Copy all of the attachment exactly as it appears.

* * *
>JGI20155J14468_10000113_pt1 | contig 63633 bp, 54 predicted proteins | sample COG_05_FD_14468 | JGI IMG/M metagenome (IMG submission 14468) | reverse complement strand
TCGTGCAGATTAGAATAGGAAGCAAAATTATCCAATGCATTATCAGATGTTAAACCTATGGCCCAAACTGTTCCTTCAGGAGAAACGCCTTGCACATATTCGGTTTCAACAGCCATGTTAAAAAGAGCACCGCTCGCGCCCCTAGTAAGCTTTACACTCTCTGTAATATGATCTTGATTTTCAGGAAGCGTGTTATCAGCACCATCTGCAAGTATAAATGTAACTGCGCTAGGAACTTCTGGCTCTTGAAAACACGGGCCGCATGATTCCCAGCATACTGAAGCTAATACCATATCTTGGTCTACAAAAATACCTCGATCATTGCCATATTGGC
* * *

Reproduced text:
>JGI20155J14468_10000113_pt1 | contig 63633 bp, 54 predicted proteins | sample COG_05_FD_14468 | JGI IMG/M metagenome (IMG submission 14468) | reverse complement strand
TCGTGCAGATTAGAATAGGAAGCAAAATTATCCAATGCATTATCAGATGTTAAACCTATGGCCCAAACTGTTCCTTCAGGAGAAACGCCTTGCACATATTCGGTTTCAACAGCCATGTTAAAAAGAGCACCGCTCGCGCCCCTAGTAAGCTTTACACTCTCTGTAATATGATCTTGATTTTCAGGAAGCGTGTTATCAGCACCATCTGCAAGTATAAATGTAACTGCGCTAGGAACTTCTGGCTCTTGAAAACACGGGCCGCATGATTCCCAGCATACTGAAGCTAATACCATATCTTGGTCTACAAAAATACCTCGATCATTGCCATATTGGC